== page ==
Sample Lesson Plan for Literature in Translation

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Living with an Author and a Translator

Adapted from Curtis Bauer, The Common’s Translation Editor, and Director of Creative Writing Program and teacher of Comparative Literature at Texas Tech University.

In this exercise you will explore the multidimensionality of a poem, essay, or story by “living with” the author and translator: reading and thinking about their work every day for a week. This is a multi-step assignment so read carefully and make sure you plan in advance.

Step 1: Read “How to Read a Translation” by Lawrence Venuti. From your issue of The Common, choose one work in translation that you like enough (or perhaps that is difficult or strange or intriguing enough) to spend a week with.

Step 2: Keep a written journal about your experience, using the following assignments:

  • Day 1: Read your piece twice. Write at least two paragraphs (200 words) detailing your initial reactions, explaining why you chose it.
  • Day 2: Read the piece out loud. Then circle the words, phrases, sections that jump out at you (because they surprise you, annoy you, because you like the sound of them or don’t like the sound of them, etc). Look up any word you don’t know and then write at least a paragraph (100 words) about why you think the author used those particular words (please include a list of the words you circled).
  • Day 3: Read your piece. Paraphrase in a paragraph (at least 100 words) what is happening in your own words. You can use phrases like, “And then the author says that..” and “Next the author describes…” (remember to identify the piece by title).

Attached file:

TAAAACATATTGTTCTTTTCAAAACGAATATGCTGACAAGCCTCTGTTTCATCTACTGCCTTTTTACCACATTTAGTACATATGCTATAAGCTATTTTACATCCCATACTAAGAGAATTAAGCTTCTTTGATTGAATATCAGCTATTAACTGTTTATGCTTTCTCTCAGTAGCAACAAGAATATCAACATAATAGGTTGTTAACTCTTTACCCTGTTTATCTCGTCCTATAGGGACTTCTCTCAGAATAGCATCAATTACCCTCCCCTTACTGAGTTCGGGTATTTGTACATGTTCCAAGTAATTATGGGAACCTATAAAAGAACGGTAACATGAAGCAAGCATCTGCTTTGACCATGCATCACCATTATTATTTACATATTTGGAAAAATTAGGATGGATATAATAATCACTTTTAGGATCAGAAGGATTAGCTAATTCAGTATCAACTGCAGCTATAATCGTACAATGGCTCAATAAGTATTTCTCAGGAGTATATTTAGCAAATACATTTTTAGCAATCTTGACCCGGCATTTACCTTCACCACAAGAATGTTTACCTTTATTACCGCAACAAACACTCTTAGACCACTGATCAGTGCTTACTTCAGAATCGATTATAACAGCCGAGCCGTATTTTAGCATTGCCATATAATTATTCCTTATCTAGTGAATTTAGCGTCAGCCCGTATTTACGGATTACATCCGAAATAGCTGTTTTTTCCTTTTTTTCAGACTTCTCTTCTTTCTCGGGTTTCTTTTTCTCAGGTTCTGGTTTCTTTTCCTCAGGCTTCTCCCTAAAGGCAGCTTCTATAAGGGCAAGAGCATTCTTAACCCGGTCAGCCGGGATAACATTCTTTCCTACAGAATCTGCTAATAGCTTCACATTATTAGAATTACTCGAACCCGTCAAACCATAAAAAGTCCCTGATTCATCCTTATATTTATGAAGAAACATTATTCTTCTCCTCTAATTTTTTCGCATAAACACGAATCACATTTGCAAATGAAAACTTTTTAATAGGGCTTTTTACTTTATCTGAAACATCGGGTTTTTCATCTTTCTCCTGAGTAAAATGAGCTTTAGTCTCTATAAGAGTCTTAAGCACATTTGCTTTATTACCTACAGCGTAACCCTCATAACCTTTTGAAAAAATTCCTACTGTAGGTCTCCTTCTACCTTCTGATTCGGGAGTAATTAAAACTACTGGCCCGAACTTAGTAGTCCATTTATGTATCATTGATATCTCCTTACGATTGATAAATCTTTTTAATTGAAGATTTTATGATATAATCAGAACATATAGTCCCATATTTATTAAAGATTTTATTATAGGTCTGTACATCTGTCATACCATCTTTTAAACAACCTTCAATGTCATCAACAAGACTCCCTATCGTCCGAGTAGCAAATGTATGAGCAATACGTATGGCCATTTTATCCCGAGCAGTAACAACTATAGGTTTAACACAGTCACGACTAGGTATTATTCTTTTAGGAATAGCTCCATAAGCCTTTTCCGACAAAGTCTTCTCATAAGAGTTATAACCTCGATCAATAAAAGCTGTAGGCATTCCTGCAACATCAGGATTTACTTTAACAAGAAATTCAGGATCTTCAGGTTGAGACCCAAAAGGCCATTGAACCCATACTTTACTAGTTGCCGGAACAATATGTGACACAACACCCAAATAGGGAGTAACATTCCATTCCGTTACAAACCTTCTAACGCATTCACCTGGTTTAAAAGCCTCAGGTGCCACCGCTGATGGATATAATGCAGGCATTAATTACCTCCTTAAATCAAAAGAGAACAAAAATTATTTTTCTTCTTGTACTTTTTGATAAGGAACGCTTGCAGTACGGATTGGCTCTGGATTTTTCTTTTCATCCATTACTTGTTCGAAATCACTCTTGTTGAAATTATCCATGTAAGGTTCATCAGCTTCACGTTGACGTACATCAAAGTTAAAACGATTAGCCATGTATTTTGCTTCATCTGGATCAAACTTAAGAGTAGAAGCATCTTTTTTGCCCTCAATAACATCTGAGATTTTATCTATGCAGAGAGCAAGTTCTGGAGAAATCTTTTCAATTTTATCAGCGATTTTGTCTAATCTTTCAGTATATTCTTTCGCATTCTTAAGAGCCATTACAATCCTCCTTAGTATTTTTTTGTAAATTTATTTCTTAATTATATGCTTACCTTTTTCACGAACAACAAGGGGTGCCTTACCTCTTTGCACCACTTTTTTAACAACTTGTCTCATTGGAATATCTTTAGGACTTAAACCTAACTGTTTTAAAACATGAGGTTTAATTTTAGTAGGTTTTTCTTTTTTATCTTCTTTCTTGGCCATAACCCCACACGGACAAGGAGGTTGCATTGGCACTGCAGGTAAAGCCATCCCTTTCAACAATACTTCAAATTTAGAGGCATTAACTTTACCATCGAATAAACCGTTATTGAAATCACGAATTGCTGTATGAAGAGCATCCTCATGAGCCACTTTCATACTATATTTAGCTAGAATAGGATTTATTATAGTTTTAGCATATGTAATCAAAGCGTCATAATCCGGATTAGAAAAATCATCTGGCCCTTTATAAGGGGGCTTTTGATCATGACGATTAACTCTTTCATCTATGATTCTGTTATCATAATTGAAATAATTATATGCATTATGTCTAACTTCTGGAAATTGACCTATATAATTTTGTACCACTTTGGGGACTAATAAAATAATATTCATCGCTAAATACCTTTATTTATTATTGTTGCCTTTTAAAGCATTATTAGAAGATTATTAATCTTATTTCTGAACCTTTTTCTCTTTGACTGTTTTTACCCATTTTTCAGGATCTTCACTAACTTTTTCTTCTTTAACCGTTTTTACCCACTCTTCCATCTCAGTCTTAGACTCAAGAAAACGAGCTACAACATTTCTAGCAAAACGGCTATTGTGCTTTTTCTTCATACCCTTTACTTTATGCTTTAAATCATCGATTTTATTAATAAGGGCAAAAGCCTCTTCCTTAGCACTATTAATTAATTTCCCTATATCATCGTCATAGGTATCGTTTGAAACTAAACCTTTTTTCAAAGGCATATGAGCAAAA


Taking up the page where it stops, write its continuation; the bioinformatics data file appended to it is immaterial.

• Day 4: Read the piece again. Then research information about the author and about the translator. Write a paragraph (at least 100 words) about what you learned and how this influences your understanding of the piece.
  • Day 5: Read your selected piece out loud to someone else (friend, parent, girlfriend, boyfriend, uncle, stranger) and write one paragraph (100 words) about this person’s reactions and your feelings/thoughts while reading it aloud.
  • Day 6: Reread Venuti’s “How to Read a Translation” and consider how you have been reading your piece. Write two paragraphs (200 words) about what you learned from this.
  • Day 7: Read your piece one last time really, really slowly, line-by-line. Then reread your first journal entry from Day 1. Write two paragraphs (200 words) about how your initial reactions to this piece has changed. Include a description of your favorite and your least favorite parts as well as any images or sounds or interpretations that stand out to you after this week of living with this piece.

Step 3: During class discussion, you should be prepared to discuss why you chose your piece, what you learned about the author and translator, and the experience of living with this author and translator for a week.

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Whitney BrunoSample Lesson Plan for Literature in Translation

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